Alewife season

Submitted by Catherine Schmitt on Tue, 05/15/2012 - 22:06

Zeb Woodbury and friend fish alewives out of Seven Mile Stream

There are fish in these rivers.

In the Kennebec, the Penobscot, the rivers in between and either side, the alewives are running.

I wrote a story about alewives for the May issue of Fishermen’s Voice, well before alewife season began. Now I want to see the fish.

Yesterday I stopped by the run at Benton on the Sebasticook River. Leaping fish flashed silver along the shoreline; hopefully they will still be there for this weekend's festival. The alewives are coming in from the sea, swimming upstream against the current, destined for their spawning grounds in freshwater lakes. Blueback herring are running, too, but they tend to spawn in large rivers. It’s hard to tell the difference.

Today I went to see Seven Mile Stream, which flows out of Webber Pond in Vassalboro. Zeb Woodbury was tending the fish ladder, a straight chute that angles up to a concrete pool where fish are scooped out with a net on days when the fishery is open.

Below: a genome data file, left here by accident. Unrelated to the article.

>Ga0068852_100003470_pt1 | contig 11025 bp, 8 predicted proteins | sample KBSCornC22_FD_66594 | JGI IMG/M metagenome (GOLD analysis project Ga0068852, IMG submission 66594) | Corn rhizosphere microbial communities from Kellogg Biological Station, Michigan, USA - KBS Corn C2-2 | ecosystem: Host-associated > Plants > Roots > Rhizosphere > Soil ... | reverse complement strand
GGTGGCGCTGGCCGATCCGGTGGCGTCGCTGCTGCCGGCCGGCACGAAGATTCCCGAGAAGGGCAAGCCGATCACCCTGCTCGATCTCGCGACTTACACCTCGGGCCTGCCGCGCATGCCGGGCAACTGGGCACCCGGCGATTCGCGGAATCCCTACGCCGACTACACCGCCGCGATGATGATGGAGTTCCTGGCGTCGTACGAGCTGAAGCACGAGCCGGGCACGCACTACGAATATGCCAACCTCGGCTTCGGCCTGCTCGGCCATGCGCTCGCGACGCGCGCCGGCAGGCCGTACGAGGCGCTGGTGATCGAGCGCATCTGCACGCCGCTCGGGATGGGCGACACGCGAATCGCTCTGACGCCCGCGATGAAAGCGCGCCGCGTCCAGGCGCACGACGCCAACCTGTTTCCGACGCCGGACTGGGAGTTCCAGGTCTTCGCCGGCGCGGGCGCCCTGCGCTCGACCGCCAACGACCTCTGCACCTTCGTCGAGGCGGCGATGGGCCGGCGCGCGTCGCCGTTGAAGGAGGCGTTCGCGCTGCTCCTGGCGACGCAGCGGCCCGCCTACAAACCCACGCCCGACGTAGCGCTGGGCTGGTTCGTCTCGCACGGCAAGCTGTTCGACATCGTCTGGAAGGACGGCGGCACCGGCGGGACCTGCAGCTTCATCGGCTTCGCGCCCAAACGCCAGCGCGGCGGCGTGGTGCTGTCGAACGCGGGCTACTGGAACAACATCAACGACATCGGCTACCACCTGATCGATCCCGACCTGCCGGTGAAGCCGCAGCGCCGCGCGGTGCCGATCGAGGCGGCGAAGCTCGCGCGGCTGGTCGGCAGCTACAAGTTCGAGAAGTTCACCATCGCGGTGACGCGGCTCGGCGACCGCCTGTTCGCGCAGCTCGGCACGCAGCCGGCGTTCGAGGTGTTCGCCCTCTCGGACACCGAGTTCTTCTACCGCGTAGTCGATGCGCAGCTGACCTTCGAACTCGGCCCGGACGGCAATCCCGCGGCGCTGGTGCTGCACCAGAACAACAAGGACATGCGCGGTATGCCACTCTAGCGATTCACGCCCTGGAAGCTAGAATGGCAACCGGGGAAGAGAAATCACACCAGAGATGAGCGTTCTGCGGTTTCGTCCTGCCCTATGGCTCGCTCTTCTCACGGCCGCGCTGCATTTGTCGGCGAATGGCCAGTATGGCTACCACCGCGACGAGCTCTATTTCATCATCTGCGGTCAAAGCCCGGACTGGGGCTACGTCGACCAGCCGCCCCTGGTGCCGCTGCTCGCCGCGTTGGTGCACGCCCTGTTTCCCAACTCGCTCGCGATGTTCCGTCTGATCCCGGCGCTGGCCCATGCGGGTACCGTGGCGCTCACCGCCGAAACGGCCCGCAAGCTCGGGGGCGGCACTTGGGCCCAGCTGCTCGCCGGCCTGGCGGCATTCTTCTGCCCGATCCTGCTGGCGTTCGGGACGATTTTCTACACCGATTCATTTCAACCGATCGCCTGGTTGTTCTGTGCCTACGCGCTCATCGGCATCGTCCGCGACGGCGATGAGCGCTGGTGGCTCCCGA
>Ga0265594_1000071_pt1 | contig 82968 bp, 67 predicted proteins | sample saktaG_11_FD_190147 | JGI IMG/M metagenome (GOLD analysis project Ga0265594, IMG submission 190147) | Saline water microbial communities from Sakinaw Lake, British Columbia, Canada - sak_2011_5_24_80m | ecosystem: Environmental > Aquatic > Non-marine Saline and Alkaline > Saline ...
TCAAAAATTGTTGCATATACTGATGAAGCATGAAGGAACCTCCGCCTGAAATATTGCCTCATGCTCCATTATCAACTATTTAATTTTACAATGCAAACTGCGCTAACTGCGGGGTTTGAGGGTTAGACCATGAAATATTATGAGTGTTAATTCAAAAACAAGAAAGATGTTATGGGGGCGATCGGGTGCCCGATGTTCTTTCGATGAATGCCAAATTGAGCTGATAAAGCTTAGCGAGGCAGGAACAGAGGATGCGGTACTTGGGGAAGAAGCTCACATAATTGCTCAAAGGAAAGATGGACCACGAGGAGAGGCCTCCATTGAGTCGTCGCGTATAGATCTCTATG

I kept driving south, osprey wheeling overhead.

Jeffrey Pierce was not at his run on the Eastern River in Dresden, so I kept driving south to Woolwich, to find the smoked alewives advertised in a Bangor Daily News story.

I followed the gulls to the fish ladder on Nequasset Creek, but no one was there. Except alewives, surging upstream, shooting up the final stretch of whitewater, dark gray against the current.

From Woolwich I headed east, to the grandaddy run of them all, at Damariscotta Mills, the model for alewife restoration. Their alewife festival is still two weeks away but the fish filled the rock-lined switchbacks, protected from the gulls by nets draped across the channels.

Then I went to see the stream that flows from Muscongus Bay into another Webber Pond, in Bremen, where David Wilkins is working to bring alewives back. Wilkins wasn’t there and neither were alewives, probably because they can’t make it up through the giant, elevated culvert beneath Route 32 without Wilkins and his ladders.

One more stop: another attempt to obtain smoked alewives from a rumored stand on Route 1 (“across from Moose Crossing, on the left, a big hand-lettered sign”). I found Myron Springer selling fish from the St. George River in Warren.

On the way home, I wondered if the fish were running as strong in the Penobscot, and farther Downeast. Are they running near you?